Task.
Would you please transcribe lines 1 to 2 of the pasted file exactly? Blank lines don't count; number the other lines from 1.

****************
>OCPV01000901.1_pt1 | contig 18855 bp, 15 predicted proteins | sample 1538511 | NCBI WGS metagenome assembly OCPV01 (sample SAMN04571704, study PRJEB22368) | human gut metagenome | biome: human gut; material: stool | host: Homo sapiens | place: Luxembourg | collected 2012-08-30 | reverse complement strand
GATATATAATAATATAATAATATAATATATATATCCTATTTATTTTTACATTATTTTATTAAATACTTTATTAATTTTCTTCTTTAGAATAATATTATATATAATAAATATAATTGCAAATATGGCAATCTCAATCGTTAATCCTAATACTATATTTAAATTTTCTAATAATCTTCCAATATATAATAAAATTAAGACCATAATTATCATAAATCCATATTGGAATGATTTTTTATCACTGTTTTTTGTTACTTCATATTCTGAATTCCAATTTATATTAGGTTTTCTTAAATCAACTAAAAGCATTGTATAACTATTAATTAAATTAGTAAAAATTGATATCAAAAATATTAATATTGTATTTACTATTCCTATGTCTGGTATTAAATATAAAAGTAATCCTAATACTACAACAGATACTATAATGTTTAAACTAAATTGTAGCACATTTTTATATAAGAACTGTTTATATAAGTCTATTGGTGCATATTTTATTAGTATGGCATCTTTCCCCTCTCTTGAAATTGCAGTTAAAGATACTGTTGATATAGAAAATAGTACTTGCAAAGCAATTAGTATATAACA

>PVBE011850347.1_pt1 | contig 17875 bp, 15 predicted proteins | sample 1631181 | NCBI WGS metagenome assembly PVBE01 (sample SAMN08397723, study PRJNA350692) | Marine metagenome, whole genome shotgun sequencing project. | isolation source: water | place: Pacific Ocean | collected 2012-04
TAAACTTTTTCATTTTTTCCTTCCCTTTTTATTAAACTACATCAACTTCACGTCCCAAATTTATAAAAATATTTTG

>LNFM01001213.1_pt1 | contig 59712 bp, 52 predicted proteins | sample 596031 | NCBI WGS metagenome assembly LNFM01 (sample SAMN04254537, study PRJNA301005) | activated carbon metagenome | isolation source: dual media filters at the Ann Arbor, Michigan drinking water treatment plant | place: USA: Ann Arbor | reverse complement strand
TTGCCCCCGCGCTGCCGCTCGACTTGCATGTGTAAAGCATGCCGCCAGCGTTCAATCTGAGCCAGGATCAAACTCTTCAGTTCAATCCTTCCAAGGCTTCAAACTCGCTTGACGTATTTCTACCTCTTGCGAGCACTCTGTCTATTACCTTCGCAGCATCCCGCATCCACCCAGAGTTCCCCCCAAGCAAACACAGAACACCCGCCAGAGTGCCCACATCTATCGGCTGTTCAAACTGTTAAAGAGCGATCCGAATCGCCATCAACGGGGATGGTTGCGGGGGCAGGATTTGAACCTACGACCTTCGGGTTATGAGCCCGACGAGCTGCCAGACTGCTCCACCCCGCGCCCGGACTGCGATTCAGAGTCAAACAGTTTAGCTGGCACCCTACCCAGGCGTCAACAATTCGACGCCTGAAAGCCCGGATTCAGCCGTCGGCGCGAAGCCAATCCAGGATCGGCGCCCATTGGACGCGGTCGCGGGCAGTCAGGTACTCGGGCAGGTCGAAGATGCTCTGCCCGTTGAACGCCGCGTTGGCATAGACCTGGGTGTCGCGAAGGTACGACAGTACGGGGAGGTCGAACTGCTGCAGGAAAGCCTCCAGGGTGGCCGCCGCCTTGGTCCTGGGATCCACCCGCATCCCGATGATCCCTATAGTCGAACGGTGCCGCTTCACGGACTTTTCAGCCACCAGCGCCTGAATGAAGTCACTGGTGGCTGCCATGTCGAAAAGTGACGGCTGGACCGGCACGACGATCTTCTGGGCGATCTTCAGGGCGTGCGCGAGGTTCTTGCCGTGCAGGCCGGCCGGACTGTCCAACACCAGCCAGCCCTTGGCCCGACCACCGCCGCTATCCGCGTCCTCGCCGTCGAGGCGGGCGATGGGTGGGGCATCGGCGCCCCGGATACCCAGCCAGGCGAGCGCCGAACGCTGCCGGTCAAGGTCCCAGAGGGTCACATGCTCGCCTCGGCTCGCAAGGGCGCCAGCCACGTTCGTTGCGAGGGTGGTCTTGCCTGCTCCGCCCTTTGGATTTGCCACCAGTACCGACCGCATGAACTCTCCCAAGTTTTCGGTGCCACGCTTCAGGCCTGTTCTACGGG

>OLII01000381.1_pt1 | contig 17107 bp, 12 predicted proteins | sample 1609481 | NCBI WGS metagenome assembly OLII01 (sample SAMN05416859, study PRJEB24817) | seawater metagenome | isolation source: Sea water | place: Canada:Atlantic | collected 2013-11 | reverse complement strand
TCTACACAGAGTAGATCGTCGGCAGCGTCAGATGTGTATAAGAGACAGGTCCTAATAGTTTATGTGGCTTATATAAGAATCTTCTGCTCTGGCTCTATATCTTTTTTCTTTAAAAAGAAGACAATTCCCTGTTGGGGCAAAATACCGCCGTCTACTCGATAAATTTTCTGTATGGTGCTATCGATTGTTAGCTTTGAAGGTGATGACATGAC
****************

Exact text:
>OCPV01000901.1_pt1 | contig 18855 bp, 15 predicted proteins | sample 1538511 | NCBI WGS metagenome assembly OCPV01 (sample SAMN04571704, study PRJEB22368) | human gut metagenome | biome: human gut; material: stool | host: Homo sapiens | place: Luxembourg | collected 2012-08-30 | reverse complement strand
GATATATAATAATATAATAATATAATATATATATCCTATTTATTTTTACATTATTTTATTAAATACTTTATTAATTTTCTTCTTTAGAATAATATTATATATAATAAATATAATTGCAAATATGGCAATCTCAATCGTTAATCCTAATACTATATTTAAATTTTCTAATAATCTTCCAATATATAATAAAATTAAGACCATAATTATCATAAATCCATATTGGAATGATTTTTTATCACTGTTTTTTGTTACTTCATATTCTGAATTCCAATTTATATTAGGTTTTCTTAAATCAACTAAAAGCATTGTATAACTATTAATTAAATTAGTAAAAATTGATATCAAAAATATTAATATTGTATTTACTATTCCTATGTCTGGTATTAAATATAAAAGTAATCCTAATACTACAACAGATACTATAATGTTTAAACTAAATTGTAGCACATTTTTATATAAGAACTGTTTATATAAGTCTATTGGTGCATATTTTATTAGTATGGCATCTTTCCCCTCTCTTGAAATTGCAGTTAAAGATACTGTTGATATAGAAAATAGTACTTGCAAAGCAATTAGTATATAACA